I’m barely on the desired side of a thin line between asleep and awake. I’m aware enough to know that I’m in bed but asleep enough to lose at least an hour between restless turns in bed. It’s dark, quiet and cool…just the way I like it. “Don’t open your eyes or look at the clock,” I keep telling myself.
Somewhere just below the surface I’m barely conscious enough to allow some procedure, checklist or memory item to creep into my mind. I’m fighting the temptation and try to focus on some distant relaxing place, but resistance is futile. “Go-around, flaps fifteen, positive rate, gear up, set missed approach altitude…” Damn!
The alarm is probably about to go off anyway. A quick one-eyed peek…crap…3:30 am. Alarm won’t sound for another 2 hours. I desperately need to sleep. Long days and short nights have been piling up for weeks. Sleep deprivation is cumulative and the fruit of all my labor hinges on today’s performance in the simulator.
The last two months have been a crescendo building up to one, all-important evaluation of my abilities. It all started almost two months ago when I decided, after 13 years on the MD80, that it was time for change. With a few key strokes on the company web site, my preferences were official. 737 First Officer wasn't on the top of the list, but it was the one I knew I would get.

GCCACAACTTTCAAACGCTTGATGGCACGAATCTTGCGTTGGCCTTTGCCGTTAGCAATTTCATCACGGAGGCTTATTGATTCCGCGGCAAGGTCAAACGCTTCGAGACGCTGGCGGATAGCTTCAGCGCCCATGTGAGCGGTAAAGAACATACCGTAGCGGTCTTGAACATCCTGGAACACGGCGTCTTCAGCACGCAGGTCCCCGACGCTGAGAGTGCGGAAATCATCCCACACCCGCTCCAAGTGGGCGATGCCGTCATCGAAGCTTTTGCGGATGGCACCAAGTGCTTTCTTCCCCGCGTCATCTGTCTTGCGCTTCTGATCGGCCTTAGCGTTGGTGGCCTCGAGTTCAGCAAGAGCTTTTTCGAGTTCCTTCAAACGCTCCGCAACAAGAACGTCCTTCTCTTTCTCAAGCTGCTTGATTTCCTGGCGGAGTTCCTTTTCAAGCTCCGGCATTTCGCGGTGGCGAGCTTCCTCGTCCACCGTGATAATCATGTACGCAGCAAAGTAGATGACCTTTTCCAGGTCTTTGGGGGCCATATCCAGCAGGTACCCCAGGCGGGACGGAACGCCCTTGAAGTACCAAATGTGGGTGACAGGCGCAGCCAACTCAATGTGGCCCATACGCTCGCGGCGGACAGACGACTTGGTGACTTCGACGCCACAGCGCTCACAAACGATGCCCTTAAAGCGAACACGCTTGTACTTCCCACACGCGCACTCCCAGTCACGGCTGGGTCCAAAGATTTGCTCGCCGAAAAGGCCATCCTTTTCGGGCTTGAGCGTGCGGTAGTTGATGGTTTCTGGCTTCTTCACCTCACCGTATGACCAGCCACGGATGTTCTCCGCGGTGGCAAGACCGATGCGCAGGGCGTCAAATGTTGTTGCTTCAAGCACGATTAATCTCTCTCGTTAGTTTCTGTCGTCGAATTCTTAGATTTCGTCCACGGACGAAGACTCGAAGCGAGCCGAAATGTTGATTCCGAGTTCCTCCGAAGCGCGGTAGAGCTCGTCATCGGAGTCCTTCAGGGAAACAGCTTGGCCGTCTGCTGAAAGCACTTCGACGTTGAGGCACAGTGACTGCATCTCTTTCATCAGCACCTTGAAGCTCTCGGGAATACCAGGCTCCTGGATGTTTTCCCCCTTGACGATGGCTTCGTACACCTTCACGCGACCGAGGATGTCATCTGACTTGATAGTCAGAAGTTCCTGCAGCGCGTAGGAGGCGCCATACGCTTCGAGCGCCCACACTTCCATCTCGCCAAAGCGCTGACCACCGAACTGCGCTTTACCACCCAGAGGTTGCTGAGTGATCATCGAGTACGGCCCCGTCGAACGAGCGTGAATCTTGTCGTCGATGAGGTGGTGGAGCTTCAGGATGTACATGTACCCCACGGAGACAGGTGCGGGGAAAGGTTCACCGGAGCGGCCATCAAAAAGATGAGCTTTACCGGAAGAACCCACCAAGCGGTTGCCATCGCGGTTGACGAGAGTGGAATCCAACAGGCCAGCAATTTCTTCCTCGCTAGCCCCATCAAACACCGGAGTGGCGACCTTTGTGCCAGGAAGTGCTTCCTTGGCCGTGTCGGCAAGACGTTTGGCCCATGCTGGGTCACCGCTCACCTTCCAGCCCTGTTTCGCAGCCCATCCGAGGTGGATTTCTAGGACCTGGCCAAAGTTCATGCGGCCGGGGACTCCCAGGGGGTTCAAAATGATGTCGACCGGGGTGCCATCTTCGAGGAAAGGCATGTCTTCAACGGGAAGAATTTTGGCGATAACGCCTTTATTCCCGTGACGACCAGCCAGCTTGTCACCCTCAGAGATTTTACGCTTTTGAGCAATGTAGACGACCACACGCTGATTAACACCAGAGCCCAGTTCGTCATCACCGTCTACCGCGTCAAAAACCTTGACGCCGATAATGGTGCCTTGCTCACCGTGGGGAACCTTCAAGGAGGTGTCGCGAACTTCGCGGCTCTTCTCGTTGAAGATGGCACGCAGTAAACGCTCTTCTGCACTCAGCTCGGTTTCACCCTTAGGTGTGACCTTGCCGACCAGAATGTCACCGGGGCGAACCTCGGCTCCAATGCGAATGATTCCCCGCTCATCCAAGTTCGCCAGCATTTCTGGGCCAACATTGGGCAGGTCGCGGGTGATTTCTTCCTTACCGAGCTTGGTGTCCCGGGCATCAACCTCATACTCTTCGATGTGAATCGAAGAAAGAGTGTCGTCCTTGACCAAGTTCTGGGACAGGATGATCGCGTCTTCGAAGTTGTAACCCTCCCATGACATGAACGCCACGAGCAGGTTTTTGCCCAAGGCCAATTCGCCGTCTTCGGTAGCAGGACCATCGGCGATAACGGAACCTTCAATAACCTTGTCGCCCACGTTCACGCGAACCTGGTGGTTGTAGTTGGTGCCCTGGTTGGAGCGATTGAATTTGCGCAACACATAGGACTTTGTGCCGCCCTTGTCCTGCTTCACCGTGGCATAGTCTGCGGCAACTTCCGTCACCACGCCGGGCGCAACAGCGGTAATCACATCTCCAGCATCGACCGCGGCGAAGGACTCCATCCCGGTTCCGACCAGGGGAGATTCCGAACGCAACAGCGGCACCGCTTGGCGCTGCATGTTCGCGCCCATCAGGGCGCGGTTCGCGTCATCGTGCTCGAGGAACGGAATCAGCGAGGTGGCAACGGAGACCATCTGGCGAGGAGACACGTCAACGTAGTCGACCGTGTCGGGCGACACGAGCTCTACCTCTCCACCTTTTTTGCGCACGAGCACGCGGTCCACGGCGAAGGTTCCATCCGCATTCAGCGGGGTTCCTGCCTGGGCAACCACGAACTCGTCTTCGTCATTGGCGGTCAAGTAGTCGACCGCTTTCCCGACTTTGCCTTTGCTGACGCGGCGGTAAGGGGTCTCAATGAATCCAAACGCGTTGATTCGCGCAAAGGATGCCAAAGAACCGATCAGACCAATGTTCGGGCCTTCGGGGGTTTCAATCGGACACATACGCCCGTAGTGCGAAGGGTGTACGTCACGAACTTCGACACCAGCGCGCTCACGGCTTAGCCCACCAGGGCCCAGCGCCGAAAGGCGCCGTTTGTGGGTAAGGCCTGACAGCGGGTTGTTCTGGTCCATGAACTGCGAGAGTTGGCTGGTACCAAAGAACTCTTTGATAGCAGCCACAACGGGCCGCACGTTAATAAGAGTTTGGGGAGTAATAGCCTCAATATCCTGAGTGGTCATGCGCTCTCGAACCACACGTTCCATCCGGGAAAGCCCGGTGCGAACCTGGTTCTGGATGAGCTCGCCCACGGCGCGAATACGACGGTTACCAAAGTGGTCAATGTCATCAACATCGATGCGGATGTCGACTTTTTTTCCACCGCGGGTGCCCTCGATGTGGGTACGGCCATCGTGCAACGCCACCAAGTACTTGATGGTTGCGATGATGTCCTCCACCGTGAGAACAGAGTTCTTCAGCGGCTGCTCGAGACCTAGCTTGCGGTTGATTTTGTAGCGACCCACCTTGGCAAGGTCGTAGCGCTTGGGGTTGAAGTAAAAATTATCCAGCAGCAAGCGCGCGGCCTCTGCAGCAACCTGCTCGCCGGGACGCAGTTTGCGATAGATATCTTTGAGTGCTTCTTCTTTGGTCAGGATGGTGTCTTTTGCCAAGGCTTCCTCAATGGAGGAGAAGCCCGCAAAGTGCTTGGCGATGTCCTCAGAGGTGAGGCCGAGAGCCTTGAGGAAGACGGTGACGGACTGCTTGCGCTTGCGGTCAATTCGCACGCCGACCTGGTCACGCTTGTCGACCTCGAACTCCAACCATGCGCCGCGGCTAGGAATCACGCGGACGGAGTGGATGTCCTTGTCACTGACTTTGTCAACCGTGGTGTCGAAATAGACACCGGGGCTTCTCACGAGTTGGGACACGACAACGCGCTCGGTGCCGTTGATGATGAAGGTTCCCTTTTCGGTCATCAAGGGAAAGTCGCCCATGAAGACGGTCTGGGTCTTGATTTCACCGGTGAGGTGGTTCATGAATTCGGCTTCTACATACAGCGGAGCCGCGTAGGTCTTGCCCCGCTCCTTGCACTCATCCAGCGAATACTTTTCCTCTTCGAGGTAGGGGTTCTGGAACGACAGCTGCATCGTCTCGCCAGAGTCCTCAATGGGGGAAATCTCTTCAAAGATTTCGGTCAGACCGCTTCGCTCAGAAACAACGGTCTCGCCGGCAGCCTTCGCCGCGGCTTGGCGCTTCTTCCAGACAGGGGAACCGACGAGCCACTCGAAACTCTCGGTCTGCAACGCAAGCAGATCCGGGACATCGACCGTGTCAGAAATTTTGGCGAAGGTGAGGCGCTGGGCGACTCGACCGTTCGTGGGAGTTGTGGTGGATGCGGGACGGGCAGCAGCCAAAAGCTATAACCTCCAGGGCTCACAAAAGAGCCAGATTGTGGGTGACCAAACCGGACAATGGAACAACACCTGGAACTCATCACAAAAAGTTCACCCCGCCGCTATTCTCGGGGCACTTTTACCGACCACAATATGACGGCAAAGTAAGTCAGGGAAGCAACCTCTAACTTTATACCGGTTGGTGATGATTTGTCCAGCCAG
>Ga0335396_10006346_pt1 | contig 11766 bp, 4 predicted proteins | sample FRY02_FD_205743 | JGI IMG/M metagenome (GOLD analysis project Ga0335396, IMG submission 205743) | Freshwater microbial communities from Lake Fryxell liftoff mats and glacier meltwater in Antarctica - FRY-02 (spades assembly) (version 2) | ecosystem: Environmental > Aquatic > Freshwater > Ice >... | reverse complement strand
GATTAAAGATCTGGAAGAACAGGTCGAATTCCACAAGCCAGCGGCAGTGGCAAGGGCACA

I immediately began preparing for class. I was issued books, manuals, checklists and a paper mock-up of the cockpit. I wanted to show up on the first day of class knowing the airplane well enough to pass an oral exam. It took a lot of work, but preparation reduced the stress level to a manageable level and made it possible for me to extract much more from the program than if I had shown up on the first day with manuals still protected by shrink wrap.
I gave up around 4:45 this morning, stumbled downstairs and pushed the button on a coffee maker that wasn't programmed to brew for another hour. This is how check-ride day usually goes for me. I wouldn't say that I get a severe case of check-ride-itis; more like the sniffles as opposed to a full blown case of the flu. It’s only natural with so much on the line, but the jitters can be counter-productive and I go to great lengths to ward them off.
I had two check-rides this week, one yesterday and one today. Yesterday, my sim partner and I successfully passed what we call a Maneuvers Validation…MV for short. The MV is designed to test just about every maneuver we've been taught during the past two weeks of flight training. We took off and flew a handful of maneuvers designed to get us comfortable and warmed-up before jumping right into low visibility CATIII, RNAV and other non-precision approaches. Throw an engine fire, a complete loss of one of the hydraulic systems and a few electrical and air conditioning faults on top for good measure and four hours later we were all signed off for today.
This morning, my partner and I parted paths. We were both training to be first officers and we've been together since the first day of ground school. Once we made it to the simulator phase of training, I occupied the left seat and performed the captain’s duties while he received his training and he did the same for me. It’s not an ideal situation, but it’s how we were expected to perform. In the end, I’ll probably have a better understanding of what the captain is thinking and doing. But today, we flew a LOFT (Line Oriented Flight Training), which requires the left seat to be occupied by a current and qualified captain.